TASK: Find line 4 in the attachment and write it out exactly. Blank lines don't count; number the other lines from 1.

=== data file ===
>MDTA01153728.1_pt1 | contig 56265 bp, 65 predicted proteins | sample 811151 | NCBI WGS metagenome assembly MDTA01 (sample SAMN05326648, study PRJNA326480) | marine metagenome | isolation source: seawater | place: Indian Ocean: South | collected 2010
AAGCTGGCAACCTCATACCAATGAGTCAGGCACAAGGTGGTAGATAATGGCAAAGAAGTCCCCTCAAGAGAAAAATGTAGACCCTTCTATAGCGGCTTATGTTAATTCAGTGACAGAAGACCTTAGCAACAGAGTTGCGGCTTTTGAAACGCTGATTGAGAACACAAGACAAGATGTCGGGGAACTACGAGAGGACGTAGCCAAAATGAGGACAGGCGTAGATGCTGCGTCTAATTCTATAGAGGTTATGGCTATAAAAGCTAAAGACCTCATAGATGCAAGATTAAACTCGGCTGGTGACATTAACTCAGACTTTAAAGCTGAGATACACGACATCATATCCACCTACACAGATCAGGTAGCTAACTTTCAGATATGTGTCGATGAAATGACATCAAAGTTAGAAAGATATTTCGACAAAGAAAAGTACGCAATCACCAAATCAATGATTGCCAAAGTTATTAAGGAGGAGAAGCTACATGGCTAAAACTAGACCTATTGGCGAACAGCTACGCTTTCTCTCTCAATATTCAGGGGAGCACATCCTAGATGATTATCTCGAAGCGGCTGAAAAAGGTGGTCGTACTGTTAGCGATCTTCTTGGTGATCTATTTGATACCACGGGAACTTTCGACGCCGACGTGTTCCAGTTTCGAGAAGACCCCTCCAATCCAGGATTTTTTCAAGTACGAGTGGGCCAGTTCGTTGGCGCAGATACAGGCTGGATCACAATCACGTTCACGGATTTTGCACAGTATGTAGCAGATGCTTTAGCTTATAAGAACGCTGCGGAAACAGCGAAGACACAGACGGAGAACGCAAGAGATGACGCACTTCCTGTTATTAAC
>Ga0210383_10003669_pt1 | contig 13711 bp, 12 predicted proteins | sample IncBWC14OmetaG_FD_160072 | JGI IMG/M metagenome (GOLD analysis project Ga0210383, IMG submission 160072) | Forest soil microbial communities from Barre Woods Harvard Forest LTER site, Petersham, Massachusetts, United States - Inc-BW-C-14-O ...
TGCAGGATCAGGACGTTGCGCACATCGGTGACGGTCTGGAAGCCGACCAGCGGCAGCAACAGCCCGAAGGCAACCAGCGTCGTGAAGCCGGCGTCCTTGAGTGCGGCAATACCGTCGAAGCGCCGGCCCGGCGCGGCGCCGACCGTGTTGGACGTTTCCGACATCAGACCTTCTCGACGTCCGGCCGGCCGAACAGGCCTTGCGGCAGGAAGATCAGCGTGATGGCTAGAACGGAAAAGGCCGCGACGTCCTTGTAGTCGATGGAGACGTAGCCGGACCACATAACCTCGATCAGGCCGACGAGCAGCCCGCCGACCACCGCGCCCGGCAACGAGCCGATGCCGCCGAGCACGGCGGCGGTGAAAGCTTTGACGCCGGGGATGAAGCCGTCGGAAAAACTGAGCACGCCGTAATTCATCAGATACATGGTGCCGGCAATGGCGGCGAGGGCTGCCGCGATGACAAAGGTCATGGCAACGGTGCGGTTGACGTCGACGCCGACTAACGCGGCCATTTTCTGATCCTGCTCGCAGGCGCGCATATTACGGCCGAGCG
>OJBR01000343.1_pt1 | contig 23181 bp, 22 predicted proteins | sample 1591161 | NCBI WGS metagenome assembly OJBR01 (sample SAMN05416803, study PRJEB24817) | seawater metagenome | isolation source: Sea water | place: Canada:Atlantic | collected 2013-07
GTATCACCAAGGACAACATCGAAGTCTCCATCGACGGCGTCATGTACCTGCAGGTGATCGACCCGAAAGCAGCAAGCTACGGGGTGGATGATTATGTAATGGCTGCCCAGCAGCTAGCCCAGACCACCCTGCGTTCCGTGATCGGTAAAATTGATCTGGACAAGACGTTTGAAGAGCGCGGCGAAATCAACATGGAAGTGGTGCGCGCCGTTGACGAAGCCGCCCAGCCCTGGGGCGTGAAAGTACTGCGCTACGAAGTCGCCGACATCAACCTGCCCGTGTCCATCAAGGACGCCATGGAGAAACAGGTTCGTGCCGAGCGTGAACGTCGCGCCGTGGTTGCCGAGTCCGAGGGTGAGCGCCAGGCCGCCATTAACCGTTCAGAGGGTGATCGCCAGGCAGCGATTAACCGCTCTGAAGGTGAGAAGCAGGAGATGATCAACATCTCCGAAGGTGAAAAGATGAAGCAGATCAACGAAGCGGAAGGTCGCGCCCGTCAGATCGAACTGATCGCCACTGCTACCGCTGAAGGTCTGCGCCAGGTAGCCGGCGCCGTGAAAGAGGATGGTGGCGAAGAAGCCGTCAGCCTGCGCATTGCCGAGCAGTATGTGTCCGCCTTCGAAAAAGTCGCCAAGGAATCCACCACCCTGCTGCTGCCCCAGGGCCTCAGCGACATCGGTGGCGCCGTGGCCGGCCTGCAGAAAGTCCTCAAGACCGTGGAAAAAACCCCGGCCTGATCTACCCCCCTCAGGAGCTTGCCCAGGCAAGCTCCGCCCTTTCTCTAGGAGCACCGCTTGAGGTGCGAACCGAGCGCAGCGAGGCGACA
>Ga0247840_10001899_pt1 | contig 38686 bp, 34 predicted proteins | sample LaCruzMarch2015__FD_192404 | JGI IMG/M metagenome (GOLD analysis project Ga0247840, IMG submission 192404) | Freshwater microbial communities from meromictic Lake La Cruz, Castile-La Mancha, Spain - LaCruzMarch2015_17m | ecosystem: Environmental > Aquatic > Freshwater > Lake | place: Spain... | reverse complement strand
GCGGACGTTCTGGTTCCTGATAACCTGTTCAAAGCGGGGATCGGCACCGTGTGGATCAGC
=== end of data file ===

TGCAGGATCAGGACGTTGCGCACATCGGTGACGGTCTGGAAGCCGACCAGCGGCAGCAACAGCCCGAAGGCAACCAGCGTCGTGAAGCCGGCGTCCTTGAGTGCGGCAATACCGTCGAAGCGCCGGCCCGGCGCGGCGCCGACCGTGTTGGACGTTTCCGACATCAGACCTTCTCGACGTCCGGCCGGCCGAACAGGCCTTGCGGCAGGAAGATCAGCGTGATGGCTAGAACGGAAAAGGCCGCGACGTCCTTGTAGTCGATGGAGACGTAGCCGGACCACATAACCTCGATCAGGCCGACGAGCAGCCCGCCGACCACCGCGCCCGGCAACGAGCCGATGCCGCCGAGCACGGCGGCGGTGAAAGCTTTGACGCCGGGGATGAAGCCGTCGGAAAAACTGAGCACGCCGTAATTCATCAGATACATGGTGCCGGCAATGGCGGCGAGGGCTGCCGCGATGACAAAGGTCATGGCAACGGTGCGGTTGACGTCGACGCCGACTAACGCGGCCATTTTCTGATCCTGCTCGCAGGCGCGCATATTACGGCCGAGCG